We first meet John Thorpe at the beginning of chapter seven where through a dramatic turn of events Isabella and Catherine had been in “pursuit of two young men” that coincidently are Mr Morland, Catherine’s brother, and John Thorpe, Isabella’s brother. Jane Austen describes Mr. Thorpe to be a “stout” “plain” man of “middling height” and “ungraceful form”. We are made aware of Mr. Thorpe’s arrogance, pride and impertinent manner where he is “easy” where he should be “civil” and “impudent” where one should be “kind”. In the chapter seven we find out a great deal about Mr. Thorpe’s manner, character and views.
One of the first characteristics of John Thorpe is his dialogue between himself and others. He has a loud arrogant dialogue that is made apparent to the reader. On his first encounter with Catherine he asks her how long she thinks he has been “running from Tetbury” there are no words of greeting or consideration here. Soon after James Morland replies it was “twenty three miles” upon hearing this John Thorpe exclaims “five and twenty if it is not to the inch”. With total disregard of James Morland he is certain of his “surer test of distance”. With the argument of his horse being “made for speed”. No matter what the “road-books, innkeepers, and milestones” suggest John Thorpe is sure his more has gone the extra two miles and refuses to take into consolidation a word another has said. This proves he is big headed and arrogant. Another trait that is common in John Thorpe’s dialogue is the use of swearing such as “d- it!” the use of dam occurs several times within his speech. This and the constant flow of short sentences followed by an exclamation provide us with the strong sense that John Thorpe is a man who likes to exaggerate and Hyperbole the context of his speech which leads him to be a “rattle”.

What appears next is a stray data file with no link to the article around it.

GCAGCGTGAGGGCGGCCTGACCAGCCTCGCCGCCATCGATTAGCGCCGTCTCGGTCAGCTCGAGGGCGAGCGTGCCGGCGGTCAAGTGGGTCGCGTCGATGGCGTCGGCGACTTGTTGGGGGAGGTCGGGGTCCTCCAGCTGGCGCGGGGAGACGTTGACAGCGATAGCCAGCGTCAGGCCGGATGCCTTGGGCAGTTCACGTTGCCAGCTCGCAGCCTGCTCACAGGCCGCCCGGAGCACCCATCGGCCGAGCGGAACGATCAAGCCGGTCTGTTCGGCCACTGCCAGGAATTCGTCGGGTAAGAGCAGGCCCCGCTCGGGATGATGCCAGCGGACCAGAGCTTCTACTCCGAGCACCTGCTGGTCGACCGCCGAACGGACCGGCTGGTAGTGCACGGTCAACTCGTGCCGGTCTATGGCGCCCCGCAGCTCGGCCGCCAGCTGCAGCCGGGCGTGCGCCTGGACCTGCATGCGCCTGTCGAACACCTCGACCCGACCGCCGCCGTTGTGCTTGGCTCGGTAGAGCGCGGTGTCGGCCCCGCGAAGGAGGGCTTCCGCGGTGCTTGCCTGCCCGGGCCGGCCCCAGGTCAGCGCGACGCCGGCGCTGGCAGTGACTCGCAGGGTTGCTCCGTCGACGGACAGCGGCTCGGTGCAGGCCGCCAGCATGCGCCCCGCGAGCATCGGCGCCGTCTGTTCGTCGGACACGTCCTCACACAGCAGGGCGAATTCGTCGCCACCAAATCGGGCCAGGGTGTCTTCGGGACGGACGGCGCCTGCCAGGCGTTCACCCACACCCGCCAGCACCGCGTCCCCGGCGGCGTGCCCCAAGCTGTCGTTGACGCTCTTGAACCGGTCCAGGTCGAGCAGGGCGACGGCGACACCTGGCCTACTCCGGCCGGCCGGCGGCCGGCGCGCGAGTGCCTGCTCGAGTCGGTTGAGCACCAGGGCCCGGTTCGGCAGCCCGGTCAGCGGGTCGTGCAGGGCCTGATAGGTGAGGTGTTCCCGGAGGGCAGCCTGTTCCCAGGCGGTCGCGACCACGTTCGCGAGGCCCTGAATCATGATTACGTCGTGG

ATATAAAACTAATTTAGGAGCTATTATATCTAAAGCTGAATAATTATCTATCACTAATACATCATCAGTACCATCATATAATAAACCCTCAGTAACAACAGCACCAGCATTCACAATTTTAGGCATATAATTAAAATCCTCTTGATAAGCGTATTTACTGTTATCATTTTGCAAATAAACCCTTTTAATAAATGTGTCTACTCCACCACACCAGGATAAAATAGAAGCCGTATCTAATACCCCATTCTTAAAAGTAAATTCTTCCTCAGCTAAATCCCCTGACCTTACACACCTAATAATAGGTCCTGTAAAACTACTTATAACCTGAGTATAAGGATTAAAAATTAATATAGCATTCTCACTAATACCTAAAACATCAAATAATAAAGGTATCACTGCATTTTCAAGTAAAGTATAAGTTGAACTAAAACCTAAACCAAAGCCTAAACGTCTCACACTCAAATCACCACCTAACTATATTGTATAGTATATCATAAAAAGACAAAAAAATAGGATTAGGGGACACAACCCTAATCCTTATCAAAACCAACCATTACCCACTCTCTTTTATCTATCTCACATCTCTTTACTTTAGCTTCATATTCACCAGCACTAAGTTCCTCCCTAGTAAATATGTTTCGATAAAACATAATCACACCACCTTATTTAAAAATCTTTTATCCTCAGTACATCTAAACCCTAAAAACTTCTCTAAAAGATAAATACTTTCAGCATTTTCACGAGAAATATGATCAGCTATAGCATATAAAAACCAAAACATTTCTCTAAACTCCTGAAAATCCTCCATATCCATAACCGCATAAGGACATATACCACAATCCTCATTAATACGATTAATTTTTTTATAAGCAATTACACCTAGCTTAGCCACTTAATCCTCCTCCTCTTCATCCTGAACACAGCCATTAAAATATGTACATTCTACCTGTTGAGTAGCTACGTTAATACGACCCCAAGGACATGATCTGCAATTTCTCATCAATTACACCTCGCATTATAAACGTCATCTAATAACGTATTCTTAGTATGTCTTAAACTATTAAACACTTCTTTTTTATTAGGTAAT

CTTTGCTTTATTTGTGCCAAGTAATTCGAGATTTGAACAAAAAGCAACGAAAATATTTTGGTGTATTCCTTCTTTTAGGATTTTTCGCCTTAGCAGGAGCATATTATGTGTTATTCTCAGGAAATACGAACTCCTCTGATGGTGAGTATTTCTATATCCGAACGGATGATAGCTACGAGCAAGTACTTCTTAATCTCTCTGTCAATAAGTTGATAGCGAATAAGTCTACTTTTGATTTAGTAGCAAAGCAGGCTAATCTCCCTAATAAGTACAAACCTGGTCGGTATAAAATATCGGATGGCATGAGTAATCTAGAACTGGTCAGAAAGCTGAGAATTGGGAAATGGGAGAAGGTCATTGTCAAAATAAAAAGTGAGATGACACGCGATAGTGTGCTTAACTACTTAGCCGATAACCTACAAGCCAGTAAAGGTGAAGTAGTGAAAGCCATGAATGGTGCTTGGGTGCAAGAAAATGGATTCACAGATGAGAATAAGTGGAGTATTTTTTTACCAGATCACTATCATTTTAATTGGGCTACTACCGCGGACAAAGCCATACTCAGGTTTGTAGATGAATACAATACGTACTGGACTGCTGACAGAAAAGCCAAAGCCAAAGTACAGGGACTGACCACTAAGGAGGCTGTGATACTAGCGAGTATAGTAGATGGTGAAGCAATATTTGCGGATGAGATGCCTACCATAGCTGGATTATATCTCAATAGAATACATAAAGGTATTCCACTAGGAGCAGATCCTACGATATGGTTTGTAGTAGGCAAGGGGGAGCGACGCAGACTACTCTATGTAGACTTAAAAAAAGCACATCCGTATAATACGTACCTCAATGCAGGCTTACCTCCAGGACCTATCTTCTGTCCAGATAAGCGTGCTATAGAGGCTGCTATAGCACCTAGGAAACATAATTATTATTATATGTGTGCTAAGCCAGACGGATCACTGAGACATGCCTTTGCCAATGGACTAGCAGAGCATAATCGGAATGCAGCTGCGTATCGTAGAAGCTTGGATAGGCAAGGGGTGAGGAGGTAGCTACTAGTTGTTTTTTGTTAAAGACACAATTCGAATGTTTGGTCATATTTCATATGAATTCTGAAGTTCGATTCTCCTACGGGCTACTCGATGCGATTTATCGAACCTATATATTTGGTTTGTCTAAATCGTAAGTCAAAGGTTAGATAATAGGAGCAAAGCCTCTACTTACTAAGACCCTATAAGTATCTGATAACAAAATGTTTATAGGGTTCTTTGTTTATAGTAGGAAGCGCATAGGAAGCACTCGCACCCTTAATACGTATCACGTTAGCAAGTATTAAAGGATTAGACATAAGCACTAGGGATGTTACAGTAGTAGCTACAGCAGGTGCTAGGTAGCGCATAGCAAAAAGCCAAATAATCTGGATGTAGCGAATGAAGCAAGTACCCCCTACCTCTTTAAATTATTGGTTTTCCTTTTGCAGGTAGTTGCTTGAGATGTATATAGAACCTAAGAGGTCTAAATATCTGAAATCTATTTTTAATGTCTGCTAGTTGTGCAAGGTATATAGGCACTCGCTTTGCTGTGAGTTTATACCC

John Thorpe also has his character presented in his actions and the manner of which he presents himself. He is very boastful over his “gig” bragging of how he received it second hand for “fifty guineas” he then brags of how he could’ve received it for less but “one has the means of doing a kind thing by a friend” but he does “hate to be pitiful”, this shows how inconsiderate and rude he is. What is also amusing is that the “gig” is a very common carriage and is in favt not as impressive as Thorpe pictures it to be. Upon first being introduced to Isabella and Catherine he “carelessly touched the hand of Isabella” but bestows a “whole scrape” and a “short bow” to Catherine. In conversation he is only eager to talk of what pleases him and when Catherine eagerly asks him of his opinion of Udolpho he exclaims he “never read novels” not if he has “something else to do”. Catherine only asks this question after a very tedious time spent talking of horses to which the conversation was spoken at such length that neither partner had much left so say on the subject! Thorpe then exclaims that he stopped reading Udolpho when he discovered that the